I plan to spend time outside in the heat, pulling weeds at mom's farm and on my real estate, which is slightly smaller than the first plot you get when you start FV. I don't care. In the real world, that's all the space I can handle by myself and sometimes more than I can handle. My real Sweetie is not nearly so much help as my virtual Beryl, and my real neighbors, as I've posted before, are odder than their virtual counterparts. 

If the mood strikes, I may even vacuum my car for the first time ever. That should be interesting.
I will wash my blankets but I will not put them away. Kansas has fooled me before, and I'm not falling for it this time.

So for today, hello, Mr. Sun. Welcome back.

Thursday, May 20, 2010

I Can Relate to David's Sin

I'm not talking about Bathsheeba. Why is that the one everyone thinks of first? David sinned a lot, but no one has made a movie about the others.

No, I'm thinking about the census. David decides to count his army and the result is God sending a plague that kills 70K people. This is one of those passages where scholars debate over exactly what the sin was because the text isn't clear. Was David being proud? Was he putting his faith in his armies instead of God? Don't know.

I do know that a couple months ago I put up a poll to see how many people read my blog daily. I should never have done that. Thankfully, plague hasn't hit my household, but famine has visited this site.

It wasn't a scientific poll. I did it on a lark. But after I saw the numbers, I lost motivation.
That's when I stopped blogging daily. I've been blaming FV, but it isn't the farm. It's me. It's me thinking "Why bother? Nobody's reading it anyway."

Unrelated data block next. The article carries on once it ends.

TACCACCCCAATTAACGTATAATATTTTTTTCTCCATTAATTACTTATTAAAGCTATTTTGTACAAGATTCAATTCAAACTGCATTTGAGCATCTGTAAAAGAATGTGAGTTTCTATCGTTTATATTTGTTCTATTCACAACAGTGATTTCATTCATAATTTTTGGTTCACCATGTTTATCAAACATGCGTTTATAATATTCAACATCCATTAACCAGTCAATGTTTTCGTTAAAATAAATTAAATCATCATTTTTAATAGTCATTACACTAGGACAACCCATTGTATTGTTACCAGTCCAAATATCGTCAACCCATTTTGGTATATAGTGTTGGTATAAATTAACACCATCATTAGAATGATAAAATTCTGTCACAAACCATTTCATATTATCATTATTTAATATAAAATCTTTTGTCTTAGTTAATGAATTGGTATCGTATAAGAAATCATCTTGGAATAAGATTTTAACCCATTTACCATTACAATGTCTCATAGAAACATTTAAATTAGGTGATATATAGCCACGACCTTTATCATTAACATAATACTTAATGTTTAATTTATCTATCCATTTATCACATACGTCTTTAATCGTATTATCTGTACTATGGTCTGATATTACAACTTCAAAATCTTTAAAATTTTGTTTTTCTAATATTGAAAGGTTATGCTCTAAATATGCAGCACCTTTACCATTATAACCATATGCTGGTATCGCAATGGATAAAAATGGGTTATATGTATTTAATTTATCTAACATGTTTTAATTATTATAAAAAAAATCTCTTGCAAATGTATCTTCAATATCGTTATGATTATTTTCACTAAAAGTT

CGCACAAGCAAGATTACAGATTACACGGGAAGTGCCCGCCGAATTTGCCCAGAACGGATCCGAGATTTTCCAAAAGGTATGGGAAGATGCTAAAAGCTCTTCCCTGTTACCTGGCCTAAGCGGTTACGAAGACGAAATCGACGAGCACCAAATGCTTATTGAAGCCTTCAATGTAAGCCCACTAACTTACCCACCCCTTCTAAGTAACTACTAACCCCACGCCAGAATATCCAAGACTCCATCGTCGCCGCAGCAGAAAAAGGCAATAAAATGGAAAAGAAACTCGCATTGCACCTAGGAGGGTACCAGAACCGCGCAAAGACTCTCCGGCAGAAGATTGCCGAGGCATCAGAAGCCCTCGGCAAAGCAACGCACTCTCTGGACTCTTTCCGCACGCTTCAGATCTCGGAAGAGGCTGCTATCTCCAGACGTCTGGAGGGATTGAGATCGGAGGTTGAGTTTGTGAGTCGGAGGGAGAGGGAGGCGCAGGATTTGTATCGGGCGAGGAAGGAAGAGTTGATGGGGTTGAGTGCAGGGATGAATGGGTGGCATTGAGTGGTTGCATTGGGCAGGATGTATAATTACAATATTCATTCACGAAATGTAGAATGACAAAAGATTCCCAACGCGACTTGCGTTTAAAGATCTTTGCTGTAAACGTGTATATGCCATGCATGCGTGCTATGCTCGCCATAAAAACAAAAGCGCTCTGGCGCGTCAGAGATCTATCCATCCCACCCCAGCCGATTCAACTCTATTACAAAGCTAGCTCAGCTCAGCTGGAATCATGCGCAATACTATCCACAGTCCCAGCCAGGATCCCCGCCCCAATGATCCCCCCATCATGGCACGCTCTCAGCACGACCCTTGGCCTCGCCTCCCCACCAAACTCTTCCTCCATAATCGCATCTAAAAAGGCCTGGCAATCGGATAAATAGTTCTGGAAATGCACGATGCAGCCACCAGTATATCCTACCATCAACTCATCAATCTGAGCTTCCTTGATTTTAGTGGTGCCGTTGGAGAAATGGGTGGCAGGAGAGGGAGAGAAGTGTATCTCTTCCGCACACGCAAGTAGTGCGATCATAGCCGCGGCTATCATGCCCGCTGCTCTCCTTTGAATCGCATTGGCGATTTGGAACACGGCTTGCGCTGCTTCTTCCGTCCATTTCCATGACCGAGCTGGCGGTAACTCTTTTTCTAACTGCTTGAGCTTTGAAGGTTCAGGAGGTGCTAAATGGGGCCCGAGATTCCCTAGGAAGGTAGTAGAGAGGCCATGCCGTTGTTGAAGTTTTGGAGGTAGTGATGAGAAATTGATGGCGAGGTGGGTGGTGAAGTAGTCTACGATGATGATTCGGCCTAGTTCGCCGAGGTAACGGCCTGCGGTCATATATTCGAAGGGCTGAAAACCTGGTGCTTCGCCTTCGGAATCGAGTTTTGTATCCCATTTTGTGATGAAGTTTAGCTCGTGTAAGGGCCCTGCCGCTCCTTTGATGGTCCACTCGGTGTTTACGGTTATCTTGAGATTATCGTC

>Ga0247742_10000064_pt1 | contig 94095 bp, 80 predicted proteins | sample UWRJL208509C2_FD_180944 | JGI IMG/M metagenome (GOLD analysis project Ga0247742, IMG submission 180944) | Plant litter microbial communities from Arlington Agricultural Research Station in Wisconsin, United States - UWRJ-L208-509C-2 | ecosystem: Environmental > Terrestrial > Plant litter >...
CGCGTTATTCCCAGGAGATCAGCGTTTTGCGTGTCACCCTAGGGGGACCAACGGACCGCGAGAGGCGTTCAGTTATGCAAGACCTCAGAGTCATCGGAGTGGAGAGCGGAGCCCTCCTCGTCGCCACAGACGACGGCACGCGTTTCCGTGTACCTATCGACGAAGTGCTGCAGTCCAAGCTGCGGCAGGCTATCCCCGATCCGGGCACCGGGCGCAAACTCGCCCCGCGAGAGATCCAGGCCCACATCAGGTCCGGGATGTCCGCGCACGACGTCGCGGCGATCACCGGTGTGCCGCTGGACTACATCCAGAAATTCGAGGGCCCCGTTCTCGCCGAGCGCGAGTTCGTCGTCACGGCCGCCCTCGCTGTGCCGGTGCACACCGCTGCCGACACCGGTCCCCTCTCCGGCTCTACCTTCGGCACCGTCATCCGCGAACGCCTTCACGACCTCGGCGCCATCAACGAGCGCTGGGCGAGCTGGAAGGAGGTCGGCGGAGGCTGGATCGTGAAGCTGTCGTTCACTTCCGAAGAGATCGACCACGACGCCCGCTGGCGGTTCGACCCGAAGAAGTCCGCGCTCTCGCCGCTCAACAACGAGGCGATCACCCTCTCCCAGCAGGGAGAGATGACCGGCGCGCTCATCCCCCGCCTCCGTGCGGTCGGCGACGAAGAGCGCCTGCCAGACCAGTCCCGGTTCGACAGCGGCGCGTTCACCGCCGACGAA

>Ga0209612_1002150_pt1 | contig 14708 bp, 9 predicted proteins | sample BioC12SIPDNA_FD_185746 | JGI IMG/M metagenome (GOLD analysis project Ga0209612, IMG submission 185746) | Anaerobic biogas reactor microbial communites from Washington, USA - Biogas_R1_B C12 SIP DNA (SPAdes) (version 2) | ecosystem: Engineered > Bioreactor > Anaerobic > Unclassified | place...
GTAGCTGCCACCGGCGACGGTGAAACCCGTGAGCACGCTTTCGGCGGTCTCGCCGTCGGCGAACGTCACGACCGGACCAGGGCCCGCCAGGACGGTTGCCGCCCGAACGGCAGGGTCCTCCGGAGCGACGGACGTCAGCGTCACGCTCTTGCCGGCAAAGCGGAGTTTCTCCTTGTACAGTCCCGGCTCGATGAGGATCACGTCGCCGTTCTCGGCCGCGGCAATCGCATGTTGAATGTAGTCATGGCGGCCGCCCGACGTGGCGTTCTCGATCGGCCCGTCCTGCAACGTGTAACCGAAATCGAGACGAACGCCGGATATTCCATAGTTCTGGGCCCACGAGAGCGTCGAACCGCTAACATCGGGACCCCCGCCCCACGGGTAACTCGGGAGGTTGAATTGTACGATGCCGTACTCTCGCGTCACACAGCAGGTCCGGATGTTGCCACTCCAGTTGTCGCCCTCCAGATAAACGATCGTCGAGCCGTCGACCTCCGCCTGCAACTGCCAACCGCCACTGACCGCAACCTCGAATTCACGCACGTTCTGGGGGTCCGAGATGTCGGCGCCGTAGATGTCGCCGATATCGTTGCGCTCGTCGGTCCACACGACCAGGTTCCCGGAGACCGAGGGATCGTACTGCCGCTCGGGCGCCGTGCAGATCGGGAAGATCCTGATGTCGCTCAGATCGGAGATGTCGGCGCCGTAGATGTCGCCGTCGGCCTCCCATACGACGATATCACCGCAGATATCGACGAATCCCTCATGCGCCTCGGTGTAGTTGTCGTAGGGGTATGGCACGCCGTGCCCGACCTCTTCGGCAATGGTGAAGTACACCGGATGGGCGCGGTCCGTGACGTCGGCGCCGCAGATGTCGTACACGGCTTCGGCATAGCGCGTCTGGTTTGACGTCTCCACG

Now, mom, I don't want you posting some comment about how special I am. And for my few faithful readers, I don't want you to feel guilty. Sadly, this has nothing to do with you. It's all about me.
My sin is pride. My pride was hurt, and the result was inconsistent blogging. I'm asking forgiveness of God and my readers, and we'll start again.

I'm not promising to resume my daily blogging ways, but I will try to get back in the habit. I've blogged more than half a year now. I see no reason to quit.

Oh, and I noticed yesterday that Kristen Stieffel mentioned me and Star of Justice a few days ago in her blog at the New Author's Fellowship. Thank you, Lioness, for the mention. May both our days of publication come in God's time.

Wednesday, May 19, 2010

More Rain

I am most certainly suffering from SAD. Yesterday was great, with the shining sun and the warmer wind. Today is once again supposed to be cloudy, rainy and cold. Like Fredrick the mouse, I'm trying to remember the feel of the sun to get me through the next two days. Our...insert something uncomplimentary... weatherman says this weekend should be sunny and mid-80s. He's only right 50% of the time. In my darkest moments, I plot unhappy things for him.

Kansas didn't used to be this way. I remember when I first moved into my house about 9 years ago, I was out in the mornings in March pulling weeds in 70 degree weather. April was the rainy month and then it rapidly climbed into the 80s and 90s and stayed there until October 31. (See, in Kansas, Halloween is always the first really cold, rainy day of autumn. Why parents haven't figured this out, I don't know. Kids should be wearing Eskimo outfits for Halloween because all those little princesses and ninjas and Harry Potter's get covered up by parkas anyway. Just call the kid an arctic explorer and save yourself 50 bucks.)